Speaking to JIS News following the two-day Jamaica International Exhibition (JIE) in St. James recently, Mr. Shaw said the Government will be using all of its diplomatic channels to petition the American Government, mainly through its Treasury Department, to loosen its financial laws to address the problem of de-risking.
He noted that while marijuana is legally available in some form in several American states “most US banks do not want anything to do with money from the cannabis industry for fear it could expose them to legal trouble from the federal government, which still considers marijuana illegal”.
The conflict between state and federal law has left many marijuana growers and sellers in the growing global industry in a legal dilemma, shutting them out of everyday financial services like opening a bank account or obtaining a credit card.
The Minister noted that the Administration stands in full solidarity with the attorneys general from 33 states, who last week sent a letter to Congress, urging members to fully open the doors of the US banking system to the legal marijuana industry.
“The local banks are fearful of funding the growth of the medical cannabis industry for fear of being de-risked by their international counterparts in the US,” he pointed out.
“All of our local commercial banks are obliged right now to go through the New York system as it relates to the movement of money internationally,” he said.
Mr. Shaw said that this is posing a problem for the development of a lucrative medical cannabis industry, and is affecting Jamaica’s ability to make an impact in the rapidly growing global market.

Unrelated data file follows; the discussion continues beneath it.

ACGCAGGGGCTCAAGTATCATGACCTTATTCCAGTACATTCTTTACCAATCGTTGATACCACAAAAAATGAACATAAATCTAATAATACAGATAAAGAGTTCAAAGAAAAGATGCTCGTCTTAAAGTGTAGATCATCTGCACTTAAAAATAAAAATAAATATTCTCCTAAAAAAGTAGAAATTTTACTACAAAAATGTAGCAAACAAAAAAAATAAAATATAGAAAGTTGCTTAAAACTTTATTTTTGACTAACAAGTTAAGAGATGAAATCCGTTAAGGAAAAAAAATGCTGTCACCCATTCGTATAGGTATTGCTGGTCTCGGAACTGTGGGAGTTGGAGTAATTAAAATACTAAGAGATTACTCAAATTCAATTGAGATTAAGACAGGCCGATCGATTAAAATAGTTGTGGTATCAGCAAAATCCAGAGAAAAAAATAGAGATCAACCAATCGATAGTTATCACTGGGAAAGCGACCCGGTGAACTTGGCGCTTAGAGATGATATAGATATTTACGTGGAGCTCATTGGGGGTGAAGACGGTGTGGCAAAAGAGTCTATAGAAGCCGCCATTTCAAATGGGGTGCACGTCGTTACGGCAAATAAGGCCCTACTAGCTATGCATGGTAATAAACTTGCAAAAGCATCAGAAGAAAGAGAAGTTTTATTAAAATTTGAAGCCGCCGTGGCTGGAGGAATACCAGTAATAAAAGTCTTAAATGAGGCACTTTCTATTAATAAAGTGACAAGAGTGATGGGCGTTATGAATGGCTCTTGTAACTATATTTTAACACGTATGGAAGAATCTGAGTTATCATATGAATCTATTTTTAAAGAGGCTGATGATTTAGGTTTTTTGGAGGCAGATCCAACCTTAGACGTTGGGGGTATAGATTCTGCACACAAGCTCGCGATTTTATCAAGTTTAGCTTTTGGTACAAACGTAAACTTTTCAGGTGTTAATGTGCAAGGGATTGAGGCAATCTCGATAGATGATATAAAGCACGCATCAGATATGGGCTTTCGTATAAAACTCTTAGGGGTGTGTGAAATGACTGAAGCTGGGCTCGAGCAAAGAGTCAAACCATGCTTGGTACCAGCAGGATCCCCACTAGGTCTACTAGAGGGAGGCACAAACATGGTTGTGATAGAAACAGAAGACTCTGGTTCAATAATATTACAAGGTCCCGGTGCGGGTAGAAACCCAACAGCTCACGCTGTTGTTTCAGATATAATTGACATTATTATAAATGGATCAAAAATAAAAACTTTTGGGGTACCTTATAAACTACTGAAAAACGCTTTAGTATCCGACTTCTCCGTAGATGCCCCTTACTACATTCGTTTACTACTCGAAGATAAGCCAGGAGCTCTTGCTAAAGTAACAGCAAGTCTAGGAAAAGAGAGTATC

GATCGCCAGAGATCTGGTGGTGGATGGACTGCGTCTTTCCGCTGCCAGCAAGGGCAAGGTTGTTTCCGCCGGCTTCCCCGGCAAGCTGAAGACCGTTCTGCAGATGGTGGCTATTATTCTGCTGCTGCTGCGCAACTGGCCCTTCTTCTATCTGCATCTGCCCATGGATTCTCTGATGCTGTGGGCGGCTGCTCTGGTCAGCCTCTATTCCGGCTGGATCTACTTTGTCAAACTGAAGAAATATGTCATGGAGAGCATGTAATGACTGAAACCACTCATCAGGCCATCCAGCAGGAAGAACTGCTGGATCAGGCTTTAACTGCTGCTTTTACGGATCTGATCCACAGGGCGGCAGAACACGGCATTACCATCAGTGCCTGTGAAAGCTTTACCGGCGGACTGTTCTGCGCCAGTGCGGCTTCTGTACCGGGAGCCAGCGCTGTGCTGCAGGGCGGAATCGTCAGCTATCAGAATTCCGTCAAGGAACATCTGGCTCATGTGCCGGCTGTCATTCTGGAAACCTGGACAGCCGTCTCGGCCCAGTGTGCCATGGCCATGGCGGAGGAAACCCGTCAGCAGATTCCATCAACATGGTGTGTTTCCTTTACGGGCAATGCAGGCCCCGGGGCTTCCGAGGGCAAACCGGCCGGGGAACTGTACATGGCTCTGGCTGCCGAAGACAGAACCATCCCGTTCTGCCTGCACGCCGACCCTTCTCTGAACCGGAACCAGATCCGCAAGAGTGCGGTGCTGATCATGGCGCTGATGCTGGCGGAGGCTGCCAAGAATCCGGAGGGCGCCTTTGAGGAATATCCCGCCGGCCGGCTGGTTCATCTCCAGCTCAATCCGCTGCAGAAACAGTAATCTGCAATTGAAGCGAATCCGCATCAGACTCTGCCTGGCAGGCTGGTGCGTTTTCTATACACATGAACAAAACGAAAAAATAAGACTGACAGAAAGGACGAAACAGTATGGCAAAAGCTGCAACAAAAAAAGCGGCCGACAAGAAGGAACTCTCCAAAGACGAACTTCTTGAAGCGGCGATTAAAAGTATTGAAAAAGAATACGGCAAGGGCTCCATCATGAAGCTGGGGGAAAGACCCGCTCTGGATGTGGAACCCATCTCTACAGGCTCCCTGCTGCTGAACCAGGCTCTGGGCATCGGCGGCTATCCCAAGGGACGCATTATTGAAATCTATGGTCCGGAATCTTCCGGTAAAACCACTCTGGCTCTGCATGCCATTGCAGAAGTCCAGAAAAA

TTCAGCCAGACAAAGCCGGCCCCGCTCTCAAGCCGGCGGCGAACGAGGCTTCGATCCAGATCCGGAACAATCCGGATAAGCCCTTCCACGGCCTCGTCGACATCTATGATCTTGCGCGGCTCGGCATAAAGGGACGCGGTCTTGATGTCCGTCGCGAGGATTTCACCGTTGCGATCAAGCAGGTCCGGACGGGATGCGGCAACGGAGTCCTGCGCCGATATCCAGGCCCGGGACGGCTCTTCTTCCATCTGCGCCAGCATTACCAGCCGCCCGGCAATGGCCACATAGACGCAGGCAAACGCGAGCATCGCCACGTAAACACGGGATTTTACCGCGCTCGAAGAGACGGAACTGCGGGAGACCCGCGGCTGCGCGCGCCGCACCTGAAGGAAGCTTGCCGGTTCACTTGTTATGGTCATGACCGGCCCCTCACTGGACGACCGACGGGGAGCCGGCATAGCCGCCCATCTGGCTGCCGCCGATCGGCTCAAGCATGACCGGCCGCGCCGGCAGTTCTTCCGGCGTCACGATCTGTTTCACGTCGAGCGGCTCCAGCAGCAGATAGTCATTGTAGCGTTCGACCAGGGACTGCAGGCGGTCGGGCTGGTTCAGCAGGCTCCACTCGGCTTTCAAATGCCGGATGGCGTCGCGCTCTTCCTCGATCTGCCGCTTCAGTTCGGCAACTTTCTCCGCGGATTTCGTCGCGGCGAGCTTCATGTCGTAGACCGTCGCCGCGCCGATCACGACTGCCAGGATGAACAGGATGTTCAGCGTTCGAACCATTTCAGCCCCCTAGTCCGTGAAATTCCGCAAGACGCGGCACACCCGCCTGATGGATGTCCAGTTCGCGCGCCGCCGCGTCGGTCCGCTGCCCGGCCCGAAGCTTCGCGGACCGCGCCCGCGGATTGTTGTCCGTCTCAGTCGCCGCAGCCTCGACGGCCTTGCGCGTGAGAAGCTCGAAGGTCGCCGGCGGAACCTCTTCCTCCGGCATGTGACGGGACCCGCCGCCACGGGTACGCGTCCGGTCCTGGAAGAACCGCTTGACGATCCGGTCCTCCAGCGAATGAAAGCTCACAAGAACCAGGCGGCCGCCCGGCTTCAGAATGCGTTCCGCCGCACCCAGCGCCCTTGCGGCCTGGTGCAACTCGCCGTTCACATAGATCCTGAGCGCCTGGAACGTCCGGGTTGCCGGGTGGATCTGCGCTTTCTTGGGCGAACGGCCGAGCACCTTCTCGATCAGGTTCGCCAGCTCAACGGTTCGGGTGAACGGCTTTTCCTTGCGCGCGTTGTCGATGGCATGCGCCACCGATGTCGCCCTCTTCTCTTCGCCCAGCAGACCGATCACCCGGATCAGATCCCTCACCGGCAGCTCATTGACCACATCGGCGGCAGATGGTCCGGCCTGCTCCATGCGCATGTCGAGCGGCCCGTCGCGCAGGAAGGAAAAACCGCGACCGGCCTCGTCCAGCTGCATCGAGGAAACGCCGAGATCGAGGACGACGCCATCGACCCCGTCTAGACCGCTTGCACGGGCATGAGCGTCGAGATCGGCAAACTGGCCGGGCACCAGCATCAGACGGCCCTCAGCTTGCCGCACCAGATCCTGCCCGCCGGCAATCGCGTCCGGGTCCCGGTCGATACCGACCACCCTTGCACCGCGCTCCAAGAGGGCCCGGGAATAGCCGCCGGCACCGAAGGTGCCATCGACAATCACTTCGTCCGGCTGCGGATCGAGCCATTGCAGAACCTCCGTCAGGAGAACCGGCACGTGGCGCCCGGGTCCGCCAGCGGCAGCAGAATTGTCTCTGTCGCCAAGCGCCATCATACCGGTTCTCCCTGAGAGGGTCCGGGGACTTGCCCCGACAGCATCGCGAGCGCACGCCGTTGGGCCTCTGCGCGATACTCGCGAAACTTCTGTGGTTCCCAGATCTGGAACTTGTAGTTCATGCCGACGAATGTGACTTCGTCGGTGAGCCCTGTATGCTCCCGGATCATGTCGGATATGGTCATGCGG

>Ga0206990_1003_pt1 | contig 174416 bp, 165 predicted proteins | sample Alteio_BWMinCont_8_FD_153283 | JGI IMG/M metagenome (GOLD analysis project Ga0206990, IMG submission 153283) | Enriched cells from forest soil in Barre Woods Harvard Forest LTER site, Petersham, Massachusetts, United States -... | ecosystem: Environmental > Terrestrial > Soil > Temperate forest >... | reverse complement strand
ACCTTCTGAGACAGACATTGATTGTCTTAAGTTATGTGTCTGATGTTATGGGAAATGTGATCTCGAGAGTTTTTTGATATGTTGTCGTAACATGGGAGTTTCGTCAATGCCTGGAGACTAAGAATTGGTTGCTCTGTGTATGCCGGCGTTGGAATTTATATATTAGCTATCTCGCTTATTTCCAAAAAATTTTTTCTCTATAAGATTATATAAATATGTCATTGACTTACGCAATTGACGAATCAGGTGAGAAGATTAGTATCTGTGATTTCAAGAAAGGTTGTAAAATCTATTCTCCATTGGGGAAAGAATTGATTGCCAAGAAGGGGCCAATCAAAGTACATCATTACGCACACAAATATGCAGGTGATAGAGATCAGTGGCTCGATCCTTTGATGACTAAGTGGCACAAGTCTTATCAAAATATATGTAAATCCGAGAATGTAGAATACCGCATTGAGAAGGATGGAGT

“I am not talking about recreational marijuana now. We are talking about cannabis for medicinal purposes. We probably can do better than anybody in this (market),” he contended.
In the meantime, the Cannabis Licensing Authority (CLA) says Jamaica remains “at the very top” of cannabis reform efforts regionally.
According to Director of the CLA, Delano Seiveright, it was in late 2016 that the current board of CLA started taking applications, thereafter granting the first set of licences in late 2017.
“Today, we have over 35 licences issued spanning cultivator, retail, processing and research and development. More broadly, we have 600 applications to date that include 190 applications at the conditional approval stage and another 367 at desk review and verification stage,” he pointed out.
“No other country in the Caribbean has achieved even quarter of what Jamaica has and the board of the CLA, led by Hyacinth Lightbourne and its Chief Executive Officer, Lincoln Allen, deserves commendation for their efforts to position Jamaica as a future leader in this industry” Mr. Seiveright said.
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